Constellation Software Is Still a Top Canadian Company

Constellation Software (TSX:CSU) is known as one of the country’s top companies. I think it deserves even more attention than it gets, find out why.

| More on:
Modern skyscrapers in business district

Image source: Getty Images

Growth stocks can be very exciting to have in your portfolio. As the name suggests, this is a stock that will see a rapid appreciation in its value. While growth stocks are generally associated with younger companies, some companies which are more mature can still exhibit the potential for rapid growth in the future.

Most Canadians investors have heard of Constellation Software (TSX:CSU) prior to reading this article. They are one of the constituents of DOCKS, a tongue-in-cheek response to America’s FAANG stocks, which is composed of Canada’s top technology companies. But are you aware just how good of a company it is?

What does Constellation do?

Constellation has grown to be one of Canada’s top stocks over the past decade by focusing on acquiring great vertical market software companies. To ensure Constellation only acquires the best companies, it vets possible acquisitions based on exceptional management, consistent profitability, and a proven record of market-beating growth.

Once Constellation completes an acquisition, it does not intend on taking control of operations. Instead, it will work with the new companies and identify areas that can be improved to bring them to the next level.

It is this coaching that has shown time and time again that Constellation is capable of creating an ecosystem of excellence within its umbrella of subsidiaries.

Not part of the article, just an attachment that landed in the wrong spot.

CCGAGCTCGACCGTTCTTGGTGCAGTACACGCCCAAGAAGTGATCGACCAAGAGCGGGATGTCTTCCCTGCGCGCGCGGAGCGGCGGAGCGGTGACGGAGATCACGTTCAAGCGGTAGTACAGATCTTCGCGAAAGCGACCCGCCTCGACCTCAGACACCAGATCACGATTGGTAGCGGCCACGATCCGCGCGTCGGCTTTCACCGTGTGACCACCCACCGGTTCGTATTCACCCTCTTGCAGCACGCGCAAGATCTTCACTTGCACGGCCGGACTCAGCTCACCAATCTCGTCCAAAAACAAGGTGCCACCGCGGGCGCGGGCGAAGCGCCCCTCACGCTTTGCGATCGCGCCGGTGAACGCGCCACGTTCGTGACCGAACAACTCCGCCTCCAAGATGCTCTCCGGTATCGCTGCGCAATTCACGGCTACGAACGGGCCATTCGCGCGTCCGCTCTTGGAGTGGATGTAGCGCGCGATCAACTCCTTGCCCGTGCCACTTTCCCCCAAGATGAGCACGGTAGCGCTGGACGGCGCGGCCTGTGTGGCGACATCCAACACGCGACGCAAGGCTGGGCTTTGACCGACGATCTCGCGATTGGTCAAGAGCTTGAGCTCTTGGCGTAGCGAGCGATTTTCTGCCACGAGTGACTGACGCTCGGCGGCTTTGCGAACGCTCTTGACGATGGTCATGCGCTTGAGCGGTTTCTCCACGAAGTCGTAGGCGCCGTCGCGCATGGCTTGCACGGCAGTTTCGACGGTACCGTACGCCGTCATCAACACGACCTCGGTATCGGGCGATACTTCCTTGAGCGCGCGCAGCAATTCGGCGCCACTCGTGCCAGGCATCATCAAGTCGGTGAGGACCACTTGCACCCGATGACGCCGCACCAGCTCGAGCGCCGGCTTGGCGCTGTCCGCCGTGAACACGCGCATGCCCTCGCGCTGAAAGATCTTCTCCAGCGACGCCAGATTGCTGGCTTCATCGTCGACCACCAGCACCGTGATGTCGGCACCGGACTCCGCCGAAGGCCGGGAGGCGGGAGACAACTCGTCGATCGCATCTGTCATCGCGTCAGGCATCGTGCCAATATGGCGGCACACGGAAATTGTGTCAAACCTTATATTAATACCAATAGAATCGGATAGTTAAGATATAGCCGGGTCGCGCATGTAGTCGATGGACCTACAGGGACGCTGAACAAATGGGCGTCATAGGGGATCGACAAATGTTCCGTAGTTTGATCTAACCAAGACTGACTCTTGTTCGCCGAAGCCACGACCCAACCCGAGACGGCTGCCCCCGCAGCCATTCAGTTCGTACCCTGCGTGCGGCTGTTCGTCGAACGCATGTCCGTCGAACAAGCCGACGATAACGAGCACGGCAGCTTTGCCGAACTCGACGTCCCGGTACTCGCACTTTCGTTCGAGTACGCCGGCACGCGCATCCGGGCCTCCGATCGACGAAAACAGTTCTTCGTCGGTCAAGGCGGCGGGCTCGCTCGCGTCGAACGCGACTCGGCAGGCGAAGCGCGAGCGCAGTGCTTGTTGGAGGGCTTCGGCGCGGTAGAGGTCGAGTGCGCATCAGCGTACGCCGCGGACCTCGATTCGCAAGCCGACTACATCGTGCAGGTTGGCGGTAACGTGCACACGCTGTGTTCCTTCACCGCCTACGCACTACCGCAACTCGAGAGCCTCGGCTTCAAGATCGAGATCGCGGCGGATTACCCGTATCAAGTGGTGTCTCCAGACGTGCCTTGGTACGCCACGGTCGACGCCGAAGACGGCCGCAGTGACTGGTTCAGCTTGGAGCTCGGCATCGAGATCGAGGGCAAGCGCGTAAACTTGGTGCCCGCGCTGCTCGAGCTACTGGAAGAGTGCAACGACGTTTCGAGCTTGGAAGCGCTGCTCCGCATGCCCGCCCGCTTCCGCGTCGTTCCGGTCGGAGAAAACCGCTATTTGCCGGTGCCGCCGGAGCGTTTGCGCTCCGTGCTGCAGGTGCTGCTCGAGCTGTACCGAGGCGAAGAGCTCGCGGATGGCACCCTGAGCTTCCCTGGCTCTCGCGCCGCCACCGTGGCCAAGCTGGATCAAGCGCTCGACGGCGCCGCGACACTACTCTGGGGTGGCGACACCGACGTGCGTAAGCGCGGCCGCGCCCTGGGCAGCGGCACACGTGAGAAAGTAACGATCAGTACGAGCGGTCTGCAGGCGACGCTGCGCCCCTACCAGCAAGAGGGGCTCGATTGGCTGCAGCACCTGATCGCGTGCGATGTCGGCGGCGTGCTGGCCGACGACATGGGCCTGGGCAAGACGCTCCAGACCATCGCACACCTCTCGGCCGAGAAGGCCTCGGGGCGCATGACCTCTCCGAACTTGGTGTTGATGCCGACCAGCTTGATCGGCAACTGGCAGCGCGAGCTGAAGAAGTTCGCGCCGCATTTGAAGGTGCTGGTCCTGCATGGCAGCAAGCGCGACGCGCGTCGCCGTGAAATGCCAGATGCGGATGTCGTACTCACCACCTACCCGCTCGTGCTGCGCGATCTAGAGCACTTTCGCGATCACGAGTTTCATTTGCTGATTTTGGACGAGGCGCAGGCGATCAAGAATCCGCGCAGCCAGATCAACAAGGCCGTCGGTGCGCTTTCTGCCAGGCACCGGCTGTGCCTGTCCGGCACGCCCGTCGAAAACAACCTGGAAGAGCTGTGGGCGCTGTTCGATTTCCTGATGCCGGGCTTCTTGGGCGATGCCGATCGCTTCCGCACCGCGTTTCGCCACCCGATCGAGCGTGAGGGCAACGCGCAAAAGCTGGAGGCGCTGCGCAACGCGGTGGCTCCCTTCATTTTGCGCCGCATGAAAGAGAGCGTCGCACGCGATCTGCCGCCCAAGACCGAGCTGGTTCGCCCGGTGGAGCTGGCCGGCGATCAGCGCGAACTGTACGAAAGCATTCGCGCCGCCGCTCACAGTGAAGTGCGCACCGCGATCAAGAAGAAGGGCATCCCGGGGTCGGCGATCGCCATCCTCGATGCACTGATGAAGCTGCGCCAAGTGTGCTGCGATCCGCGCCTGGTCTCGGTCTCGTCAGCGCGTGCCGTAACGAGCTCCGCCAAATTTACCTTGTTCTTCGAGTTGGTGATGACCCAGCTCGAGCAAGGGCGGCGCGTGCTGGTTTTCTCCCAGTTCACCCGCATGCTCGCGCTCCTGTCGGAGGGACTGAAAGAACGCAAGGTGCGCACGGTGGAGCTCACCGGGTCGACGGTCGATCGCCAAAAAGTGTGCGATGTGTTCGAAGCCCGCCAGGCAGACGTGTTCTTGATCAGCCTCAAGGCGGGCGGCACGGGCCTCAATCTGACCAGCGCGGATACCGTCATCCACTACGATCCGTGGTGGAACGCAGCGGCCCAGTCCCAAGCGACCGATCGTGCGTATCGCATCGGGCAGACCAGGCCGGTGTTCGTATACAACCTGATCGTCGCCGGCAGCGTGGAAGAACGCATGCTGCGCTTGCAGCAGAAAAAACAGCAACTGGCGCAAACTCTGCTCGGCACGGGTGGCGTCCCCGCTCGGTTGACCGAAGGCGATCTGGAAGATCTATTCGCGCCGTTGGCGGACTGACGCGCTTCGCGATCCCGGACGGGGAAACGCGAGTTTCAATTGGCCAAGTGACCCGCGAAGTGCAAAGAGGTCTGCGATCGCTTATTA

The company has top-notch management

If you have read my article on founder-led companies, then you will probably know where this is headed. Even though the company has grown so much over the past decade, I believe in Constellation’s potential growth moving forward because its management is top notch.

Mark Leonard founded the company in 1995 and is still very much involved with Constellation’s operations as the company’s president and chairman. The other members of the executive team have also been with the company for two decades, or very close to it. Chief Financial Officer Jamal Baksh is the newest member of the executive team having joined in 2003.

Mark Leonard’s President’s Letter to shareholders is the stuff of legends. Originally written as a quarterly letter, explaining the ins and outs of the company, Leonard decided to switch to an annual format in 2009. In 2017, he decided to change his tune again and decided to only write when he has “something new and important to communicate.”

Leonard has also decided to limit the information the company discloses regarding acquisition activity. He believes that there are a large number of companies attempting to emulate the Constellation growth strategy. Because of this, it would benefit the company’s future growth to keep that information under wraps.

While it may seem odd to some, I think this speaks volumes to the management’s dedication to staying ahead of Constellation’s competitors and on top of its industry.

Foolish takeaway

Constellation was an absolute powerhouse in 2010 and the ensuing decade, as its stock grew an astonishing 3615% over the past decade. As the company continues to implement its proven strategy in acquiring great companies, investors should have little doubt that Constellation can continue to grow in the future.

If you are interested in adding a solid company in the tech industry to your portfolio, look no further than Constellation Software.

This article represents the opinion of the writer, who may disagree with the “official” recommendation position of a Motley Fool premium service or advisor. We’re Motley! Questioning an investing thesis — even one of our own — helps us all think critically about investing and make decisions that help us become smarter, happier, and richer, so we sometimes publish articles that may not be in line with recommendations, rankings or other content.

Fool contributor Jed Lloren has no position in any of the stocks mentioned. The Motley Fool owns shares of and recommends Constellation Software.

More on Tech Stocks